Thursday, July 22, 2010

Can Communities And Parents Help Turn Around Schools?

The Coalition for Community Schools applauds Secretary Duncan’s call for increased family and community engagement in the business of improving schools. The Secretary has provided the education community an opportunity to craft a cogent community engagement strategy that mobilizes the array of individuals, institutions and other stakeholders that are invested in the success of our schools and have the resources to fuel achievement. We know that strong schools require strong communities and that strong communities require strong schools. Community leaders and residents must have a voice in the decisions that affect student achievement and also must pool their resources to work towards better outcomes for youth.

In our experience the community schools approach is the most effective and efficient vehicle to incorporate the community in the work of the school. Community schools bring together schools and community partners (community-based organizations, family, health and mental health agencies, higher education institutions, and others) to support student success. They are built on five pillars: strong early childhood development experiences, comprehensive services for student and their families, after school and other extended learning opportunities, deep parent and community involvement, and an engaging, real world curriculum. Across the country, schools and communities in Kansas City, Chicago, Tulsa, Cincinnati, and other places, have chosen community schools as the vehicle for family and community engagement, ensuring that our youth graduate high school ready for college, careers, and citizenship.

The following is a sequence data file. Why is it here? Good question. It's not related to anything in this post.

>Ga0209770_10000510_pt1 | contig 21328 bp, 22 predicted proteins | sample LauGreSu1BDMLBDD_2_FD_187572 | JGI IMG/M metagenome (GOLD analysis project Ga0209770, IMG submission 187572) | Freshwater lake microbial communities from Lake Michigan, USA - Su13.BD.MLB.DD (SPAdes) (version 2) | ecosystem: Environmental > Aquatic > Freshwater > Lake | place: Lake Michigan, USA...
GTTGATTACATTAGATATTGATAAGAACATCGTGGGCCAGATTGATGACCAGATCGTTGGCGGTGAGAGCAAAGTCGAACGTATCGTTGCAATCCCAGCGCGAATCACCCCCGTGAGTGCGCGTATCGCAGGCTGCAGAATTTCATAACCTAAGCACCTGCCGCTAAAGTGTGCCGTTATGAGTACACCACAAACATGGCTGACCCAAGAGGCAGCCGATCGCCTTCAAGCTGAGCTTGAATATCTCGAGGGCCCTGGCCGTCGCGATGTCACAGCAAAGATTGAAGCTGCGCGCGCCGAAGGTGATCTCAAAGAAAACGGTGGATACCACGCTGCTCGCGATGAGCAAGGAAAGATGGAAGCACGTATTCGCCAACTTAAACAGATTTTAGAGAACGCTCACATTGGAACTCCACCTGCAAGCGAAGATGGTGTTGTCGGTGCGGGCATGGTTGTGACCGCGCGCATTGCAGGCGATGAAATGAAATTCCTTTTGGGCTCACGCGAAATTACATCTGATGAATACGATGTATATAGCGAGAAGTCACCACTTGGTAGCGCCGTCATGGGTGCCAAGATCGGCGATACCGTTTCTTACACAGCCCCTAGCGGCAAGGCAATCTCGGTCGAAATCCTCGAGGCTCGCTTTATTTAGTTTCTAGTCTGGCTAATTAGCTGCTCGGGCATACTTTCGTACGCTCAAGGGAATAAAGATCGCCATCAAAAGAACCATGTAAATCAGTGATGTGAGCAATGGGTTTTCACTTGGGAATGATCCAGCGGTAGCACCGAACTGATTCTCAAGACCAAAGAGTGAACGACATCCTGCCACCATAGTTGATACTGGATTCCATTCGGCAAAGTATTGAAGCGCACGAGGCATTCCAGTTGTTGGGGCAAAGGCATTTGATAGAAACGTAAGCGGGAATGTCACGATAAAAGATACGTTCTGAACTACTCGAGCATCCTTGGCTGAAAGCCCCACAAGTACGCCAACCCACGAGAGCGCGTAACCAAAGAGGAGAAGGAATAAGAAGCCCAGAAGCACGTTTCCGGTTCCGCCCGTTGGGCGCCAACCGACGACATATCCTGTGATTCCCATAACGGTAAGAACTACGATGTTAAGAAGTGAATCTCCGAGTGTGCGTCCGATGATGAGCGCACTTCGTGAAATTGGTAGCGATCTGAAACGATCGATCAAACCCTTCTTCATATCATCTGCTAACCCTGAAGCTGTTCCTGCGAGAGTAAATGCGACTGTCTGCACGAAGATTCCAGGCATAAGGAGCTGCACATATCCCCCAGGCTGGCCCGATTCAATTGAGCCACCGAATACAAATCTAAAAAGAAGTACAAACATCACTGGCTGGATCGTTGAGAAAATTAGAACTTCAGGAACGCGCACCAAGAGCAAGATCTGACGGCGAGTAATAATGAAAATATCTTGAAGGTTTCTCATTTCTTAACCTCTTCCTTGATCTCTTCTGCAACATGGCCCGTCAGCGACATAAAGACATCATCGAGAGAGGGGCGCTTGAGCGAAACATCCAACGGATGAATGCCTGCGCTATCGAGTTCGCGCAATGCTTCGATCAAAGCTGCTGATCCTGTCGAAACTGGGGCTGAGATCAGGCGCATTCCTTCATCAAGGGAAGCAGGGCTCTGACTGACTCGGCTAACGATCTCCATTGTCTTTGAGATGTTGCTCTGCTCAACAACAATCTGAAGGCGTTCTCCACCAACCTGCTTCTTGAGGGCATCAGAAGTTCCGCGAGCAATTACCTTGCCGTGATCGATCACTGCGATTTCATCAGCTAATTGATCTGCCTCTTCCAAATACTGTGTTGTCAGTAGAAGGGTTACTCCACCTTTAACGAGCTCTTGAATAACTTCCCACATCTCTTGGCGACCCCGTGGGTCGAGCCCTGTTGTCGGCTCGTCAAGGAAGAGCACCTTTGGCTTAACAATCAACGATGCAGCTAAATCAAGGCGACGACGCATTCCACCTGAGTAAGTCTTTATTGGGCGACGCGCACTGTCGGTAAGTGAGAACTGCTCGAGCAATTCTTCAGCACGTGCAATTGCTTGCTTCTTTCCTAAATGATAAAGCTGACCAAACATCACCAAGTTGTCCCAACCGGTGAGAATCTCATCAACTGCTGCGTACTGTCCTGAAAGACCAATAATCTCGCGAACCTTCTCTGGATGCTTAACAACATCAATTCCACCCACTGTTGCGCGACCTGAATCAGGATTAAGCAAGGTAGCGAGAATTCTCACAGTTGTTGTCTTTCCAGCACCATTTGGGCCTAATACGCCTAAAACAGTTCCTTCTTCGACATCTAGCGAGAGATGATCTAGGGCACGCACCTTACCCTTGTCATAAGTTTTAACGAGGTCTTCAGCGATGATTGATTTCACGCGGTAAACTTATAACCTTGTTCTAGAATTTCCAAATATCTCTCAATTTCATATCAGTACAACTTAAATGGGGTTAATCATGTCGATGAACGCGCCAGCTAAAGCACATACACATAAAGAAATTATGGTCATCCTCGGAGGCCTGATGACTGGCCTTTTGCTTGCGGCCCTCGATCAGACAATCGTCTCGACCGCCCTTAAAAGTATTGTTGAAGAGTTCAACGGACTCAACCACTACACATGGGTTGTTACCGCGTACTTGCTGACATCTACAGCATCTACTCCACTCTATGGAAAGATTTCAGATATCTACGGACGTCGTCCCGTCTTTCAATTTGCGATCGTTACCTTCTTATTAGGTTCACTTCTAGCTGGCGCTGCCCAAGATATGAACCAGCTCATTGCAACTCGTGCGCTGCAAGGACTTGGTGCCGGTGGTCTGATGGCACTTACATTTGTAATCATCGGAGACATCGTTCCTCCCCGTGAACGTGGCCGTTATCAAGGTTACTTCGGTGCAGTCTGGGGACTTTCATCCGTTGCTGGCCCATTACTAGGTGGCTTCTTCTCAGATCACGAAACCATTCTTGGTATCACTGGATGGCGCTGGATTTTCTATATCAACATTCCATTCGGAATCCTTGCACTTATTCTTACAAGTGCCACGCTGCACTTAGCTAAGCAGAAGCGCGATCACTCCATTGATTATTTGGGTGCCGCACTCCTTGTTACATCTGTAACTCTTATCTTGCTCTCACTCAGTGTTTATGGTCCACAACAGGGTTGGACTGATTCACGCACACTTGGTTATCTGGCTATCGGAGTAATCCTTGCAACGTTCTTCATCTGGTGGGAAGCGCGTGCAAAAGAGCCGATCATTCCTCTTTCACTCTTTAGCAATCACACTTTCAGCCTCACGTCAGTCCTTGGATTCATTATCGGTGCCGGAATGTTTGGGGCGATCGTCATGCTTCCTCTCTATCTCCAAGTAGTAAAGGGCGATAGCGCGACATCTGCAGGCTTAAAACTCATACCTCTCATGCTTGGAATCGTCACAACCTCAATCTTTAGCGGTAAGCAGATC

The community school strategy is used across the country as the vehicle for family and community engagement. In Cincinnati, the district has engaged every neighborhood in a discussion about the future of their schools. Through deep conversations with residents, parents, and local institutions, Cincinnati’s communities helped decided what strategies schools should use, how to make the most of community assets, and how to rebuild aging school buildings. Cincinnati has continued to engage the community by making every school a community school. In Chicago, which has a long history of community control over schools, community schools partner with lead agencies in their communities to mobilize resources towards improving student outcomes. In Philadelphia, the University of Pennsylvania, an anchor institution, works with communities to improve the conditions for learning at schools while also strengthening communities.

The Secretary and Congress can help communities and parents turn around schools by including specific language for family and community engagement through community schools in all the Titles of a reauthorized ESEA. These principles are currently reflected in the Full-Service Community Schools Act introduced by House Majority Leader Steny Hoyer (D-MD) and Senator Ben Nelson (D-NE) as well as the recently introduced DIPLOMA Act by Senator Sherrod Brown (D-OH) and Senator Bernie Sanders (I-VT).

When families, schools, and the community mobilize for results using the community schools strategy, communities are strengthened, families are engaged, and schools improve.

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